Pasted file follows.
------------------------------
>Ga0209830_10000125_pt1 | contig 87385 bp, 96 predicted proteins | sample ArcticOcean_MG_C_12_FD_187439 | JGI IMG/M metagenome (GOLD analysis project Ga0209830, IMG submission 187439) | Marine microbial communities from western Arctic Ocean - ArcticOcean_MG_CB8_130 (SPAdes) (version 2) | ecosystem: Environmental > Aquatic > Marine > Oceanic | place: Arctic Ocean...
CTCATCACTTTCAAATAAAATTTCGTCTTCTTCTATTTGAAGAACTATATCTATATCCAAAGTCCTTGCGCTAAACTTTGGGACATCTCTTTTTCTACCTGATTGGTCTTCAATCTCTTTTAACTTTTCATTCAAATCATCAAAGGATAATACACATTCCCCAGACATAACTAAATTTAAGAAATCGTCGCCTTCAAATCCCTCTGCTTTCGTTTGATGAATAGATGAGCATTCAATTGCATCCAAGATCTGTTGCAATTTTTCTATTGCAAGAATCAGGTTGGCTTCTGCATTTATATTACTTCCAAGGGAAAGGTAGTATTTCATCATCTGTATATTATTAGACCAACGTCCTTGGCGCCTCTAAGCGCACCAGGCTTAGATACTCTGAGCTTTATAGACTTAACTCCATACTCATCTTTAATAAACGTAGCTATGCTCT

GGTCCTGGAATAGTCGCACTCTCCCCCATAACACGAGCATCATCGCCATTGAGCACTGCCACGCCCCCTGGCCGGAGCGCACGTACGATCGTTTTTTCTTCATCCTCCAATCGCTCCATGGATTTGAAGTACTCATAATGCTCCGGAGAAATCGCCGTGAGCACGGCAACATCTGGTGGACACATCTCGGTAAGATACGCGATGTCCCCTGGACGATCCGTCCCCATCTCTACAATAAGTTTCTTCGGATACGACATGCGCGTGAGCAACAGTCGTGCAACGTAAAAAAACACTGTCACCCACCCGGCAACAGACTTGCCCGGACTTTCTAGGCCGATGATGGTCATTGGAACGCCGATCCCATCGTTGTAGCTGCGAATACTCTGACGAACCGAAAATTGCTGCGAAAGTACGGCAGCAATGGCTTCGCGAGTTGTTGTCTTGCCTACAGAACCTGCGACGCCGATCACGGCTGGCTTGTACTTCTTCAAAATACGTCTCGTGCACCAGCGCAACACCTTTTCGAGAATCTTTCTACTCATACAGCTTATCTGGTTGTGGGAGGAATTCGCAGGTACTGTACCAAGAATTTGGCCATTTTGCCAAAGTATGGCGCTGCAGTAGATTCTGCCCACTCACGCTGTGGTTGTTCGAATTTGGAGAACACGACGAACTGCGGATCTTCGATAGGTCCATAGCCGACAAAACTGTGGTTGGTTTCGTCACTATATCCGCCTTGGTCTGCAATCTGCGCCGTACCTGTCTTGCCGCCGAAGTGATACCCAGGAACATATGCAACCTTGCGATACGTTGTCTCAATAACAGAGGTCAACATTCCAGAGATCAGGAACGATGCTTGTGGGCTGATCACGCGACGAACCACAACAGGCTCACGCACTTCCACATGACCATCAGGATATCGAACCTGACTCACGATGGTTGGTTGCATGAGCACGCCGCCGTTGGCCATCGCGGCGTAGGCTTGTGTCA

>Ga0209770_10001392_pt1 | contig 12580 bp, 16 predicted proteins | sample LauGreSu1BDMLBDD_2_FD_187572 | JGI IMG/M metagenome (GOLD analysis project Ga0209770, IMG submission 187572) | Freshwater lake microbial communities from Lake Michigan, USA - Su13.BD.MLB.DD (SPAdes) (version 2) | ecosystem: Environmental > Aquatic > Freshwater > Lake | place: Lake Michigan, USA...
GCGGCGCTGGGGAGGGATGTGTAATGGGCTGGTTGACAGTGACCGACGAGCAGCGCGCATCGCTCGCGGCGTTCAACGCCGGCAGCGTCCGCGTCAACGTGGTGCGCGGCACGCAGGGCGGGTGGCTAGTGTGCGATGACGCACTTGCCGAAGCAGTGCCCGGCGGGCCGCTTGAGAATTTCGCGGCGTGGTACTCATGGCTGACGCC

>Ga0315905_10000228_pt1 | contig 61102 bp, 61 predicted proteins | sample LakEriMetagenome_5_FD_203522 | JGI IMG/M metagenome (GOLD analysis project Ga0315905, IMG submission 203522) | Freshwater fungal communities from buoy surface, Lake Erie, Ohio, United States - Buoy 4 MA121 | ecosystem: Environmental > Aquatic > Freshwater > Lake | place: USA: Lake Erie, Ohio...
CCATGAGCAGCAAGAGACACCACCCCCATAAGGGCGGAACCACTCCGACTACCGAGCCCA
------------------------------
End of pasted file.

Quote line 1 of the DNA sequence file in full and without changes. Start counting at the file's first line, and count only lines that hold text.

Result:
>Ga0209830_10000125_pt1 | contig 87385 bp, 96 predicted proteins | sample ArcticOcean_MG_C_12_FD_187439 | JGI IMG/M metagenome (GOLD analysis project Ga0209830, IMG submission 187439) | Marine microbial communities from western Arctic Ocean - ArcticOcean_MG_CB8_130 (SPAdes) (version 2) | ecosystem: Environmental > Aquatic > Marine > Oceanic | place: Arctic Ocean...